Tak-tak is easy to learn and simple to play. It’s a game that mostly requires out-thinking your opponent.

 

 

 

Lost CitiesLost Cities: The Board Game

Ages: 10+ (Thames & Kosmos) $39.95

Players work to guide their team of explorers on a quest to find the locations of five lost cities. Drawing cards to advance their teams across the board, points are given to the teams who make it the farthest. The player with the most points at the end wins the game.

 

 

 

 

 

 

The Rise of Gen Z Stars

Monday, April 18th, 2016

gen-z-blogRemember the old TV show Star Search? Host Ed McMahon (and Arsenio Hall in a later revamped version) showcased young talented kids who hoped to win recording contracts. Among the child performers who went on to fame are Justin Timberlake, Usher, and Cristina Aguilera. Steve Harvey is doing something similar in his kids talent show, Little Big Shot.

But the most fertile ground for finding new stars these days is, of course, the Internet. Kids are not only rising to fame in a new way, they’re cashing in.

Disney-owned Maker Studios has launched a new program called Maker Studios Spark, designed to produce original content from kid creators found on all major social media platforms – YouTube, Vine, Facebook, Instagram and Snapchat. And Maker is funding more than 100 projects, reports Variety.

Spark’s first new series is called Intro To … It’s an unscripted comedy featuring Lola Holderness and her brother Penn. The Holderness family operates a vlogging channel that has more than 172,000 subscribers. The kids portray candidates Donald Trump and Hilary Clinton. The parents, both of whom worked on local TV in Florida and now own their digital video business, are in on the act, too. A funny Christmas jammie family video went viral in 2014 and now they’re big stars.

Separately, YouTube has been funding its own original programming, available initially on the YouTube Red subscription service. Maker is one of YouTube’s partners in the effort: It co-produced the “Scare PewDiePie” series, starring Swedish comedian Felix Kjellberg (aka PewDiePie), one of YouTube’s biggest stars, with 40 million subscribers. Verizon’s Go90 mobile-video service also has made moves to sign digital talent to contracts.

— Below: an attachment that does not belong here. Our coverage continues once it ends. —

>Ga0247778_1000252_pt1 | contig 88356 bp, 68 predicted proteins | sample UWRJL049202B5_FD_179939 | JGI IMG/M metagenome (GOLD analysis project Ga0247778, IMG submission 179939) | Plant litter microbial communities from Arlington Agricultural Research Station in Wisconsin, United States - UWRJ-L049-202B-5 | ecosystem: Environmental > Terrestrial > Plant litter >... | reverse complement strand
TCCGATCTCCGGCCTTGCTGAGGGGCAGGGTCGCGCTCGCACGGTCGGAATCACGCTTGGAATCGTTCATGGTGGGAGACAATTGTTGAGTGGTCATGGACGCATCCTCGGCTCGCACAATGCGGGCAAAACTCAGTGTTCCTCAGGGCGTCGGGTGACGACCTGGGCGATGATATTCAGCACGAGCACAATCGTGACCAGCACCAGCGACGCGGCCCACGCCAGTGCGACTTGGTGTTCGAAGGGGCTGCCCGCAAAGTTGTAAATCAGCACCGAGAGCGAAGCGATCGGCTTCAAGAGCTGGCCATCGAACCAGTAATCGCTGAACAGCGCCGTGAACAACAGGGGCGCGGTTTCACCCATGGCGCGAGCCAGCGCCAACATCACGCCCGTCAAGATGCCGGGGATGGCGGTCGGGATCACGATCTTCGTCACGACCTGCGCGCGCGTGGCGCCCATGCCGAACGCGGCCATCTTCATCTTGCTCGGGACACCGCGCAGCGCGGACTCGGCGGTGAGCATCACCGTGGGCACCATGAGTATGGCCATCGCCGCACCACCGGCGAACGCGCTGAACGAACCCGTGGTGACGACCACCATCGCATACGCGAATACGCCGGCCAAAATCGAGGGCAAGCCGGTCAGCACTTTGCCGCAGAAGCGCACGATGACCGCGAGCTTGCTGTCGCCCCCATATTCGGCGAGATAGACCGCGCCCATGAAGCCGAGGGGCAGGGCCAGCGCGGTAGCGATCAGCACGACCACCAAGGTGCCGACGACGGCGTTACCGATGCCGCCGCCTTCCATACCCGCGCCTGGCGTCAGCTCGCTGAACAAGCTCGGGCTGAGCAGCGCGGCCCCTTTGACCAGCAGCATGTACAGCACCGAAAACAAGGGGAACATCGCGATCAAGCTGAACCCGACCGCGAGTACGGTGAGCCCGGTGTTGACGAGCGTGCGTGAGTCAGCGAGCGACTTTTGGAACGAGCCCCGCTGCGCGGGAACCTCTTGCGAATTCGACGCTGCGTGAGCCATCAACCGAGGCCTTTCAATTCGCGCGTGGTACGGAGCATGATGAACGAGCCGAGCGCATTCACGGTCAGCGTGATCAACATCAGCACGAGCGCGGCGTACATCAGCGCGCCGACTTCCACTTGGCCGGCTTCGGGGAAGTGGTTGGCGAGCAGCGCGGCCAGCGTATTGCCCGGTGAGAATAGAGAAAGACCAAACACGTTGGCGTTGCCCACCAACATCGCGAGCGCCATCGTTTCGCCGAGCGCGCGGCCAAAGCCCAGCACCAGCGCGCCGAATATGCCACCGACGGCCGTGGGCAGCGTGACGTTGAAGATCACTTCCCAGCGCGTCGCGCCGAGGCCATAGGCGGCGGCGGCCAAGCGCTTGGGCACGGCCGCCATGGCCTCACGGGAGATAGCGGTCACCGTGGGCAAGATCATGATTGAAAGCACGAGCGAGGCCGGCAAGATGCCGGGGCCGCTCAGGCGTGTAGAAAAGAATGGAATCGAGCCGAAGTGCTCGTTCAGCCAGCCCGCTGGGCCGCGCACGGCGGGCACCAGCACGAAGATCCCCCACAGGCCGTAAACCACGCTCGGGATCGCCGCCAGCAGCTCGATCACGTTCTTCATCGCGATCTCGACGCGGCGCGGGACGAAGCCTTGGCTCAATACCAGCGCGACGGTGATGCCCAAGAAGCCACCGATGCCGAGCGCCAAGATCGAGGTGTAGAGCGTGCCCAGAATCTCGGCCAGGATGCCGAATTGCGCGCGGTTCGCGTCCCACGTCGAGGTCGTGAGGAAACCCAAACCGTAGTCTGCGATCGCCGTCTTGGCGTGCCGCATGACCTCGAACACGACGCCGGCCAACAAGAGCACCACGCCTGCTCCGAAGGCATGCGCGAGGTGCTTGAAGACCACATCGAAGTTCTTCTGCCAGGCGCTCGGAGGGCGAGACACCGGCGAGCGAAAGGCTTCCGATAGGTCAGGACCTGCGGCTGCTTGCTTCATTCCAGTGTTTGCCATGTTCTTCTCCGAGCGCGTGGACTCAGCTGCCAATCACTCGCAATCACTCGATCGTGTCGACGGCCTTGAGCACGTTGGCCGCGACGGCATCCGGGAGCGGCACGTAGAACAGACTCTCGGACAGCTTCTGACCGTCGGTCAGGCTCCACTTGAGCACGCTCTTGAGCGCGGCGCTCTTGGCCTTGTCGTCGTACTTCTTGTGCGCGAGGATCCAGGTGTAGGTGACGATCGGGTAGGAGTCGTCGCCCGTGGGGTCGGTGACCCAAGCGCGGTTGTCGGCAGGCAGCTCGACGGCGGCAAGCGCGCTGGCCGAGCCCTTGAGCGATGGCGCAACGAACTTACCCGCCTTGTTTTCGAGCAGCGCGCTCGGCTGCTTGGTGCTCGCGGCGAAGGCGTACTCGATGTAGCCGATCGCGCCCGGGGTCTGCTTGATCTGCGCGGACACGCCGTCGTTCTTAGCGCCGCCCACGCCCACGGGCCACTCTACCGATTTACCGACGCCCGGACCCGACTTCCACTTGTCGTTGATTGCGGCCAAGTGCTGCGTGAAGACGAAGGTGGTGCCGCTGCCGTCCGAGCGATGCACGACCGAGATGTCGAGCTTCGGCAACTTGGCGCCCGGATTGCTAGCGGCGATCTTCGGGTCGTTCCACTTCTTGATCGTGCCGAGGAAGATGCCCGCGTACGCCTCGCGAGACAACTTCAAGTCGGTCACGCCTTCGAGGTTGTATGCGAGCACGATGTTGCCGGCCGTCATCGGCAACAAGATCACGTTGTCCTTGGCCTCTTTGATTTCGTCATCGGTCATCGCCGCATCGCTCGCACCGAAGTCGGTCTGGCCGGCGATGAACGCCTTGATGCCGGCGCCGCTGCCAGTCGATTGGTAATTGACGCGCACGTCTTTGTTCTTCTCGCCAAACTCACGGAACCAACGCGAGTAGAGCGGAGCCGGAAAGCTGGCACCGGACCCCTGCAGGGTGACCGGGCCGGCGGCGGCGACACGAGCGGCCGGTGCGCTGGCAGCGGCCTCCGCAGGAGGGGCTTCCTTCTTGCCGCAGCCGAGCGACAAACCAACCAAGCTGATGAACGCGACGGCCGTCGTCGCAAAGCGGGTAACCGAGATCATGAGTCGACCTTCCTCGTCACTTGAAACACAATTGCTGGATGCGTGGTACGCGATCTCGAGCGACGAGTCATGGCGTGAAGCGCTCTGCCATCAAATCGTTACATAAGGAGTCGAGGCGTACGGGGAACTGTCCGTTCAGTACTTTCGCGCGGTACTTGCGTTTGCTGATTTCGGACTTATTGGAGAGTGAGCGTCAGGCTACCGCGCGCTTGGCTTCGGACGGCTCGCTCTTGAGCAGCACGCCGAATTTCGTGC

It’s a lucrative and booming business.

More and more children are finding stardom on YouTube channels or other social media platforms, and it’s setting them up with nice college bank accounts. (Let’s hope that’s what they’re doing with the money.) According to Tech.co, 1 million views can translate into $3,000 to $6,000.

By the early teen years, kids are learning to brand themselves into cross-platform, hashtag-bearing stars, leading to even bigger paychecks, including $10,000 to $20,000 per sponsored Instagram post and YouTube video.

A #BrandofMe study conducted by Canada’s Centennial College’s kidsmediacentre found that that an average of 200 young people sign with agents every day to be influencers.

With all of this social media fame comes the downside — pressure to perform and gain followers, cyber trolls and bullying and exploitive companies.

If your child wants to be a star, you need to be with them every step of the online way. Don’t just look over their shoulder; be there with every keystroke and posting made online. Parents who might be lured by the success need to police the privacy, as well as the self-esteem, of any budding child star.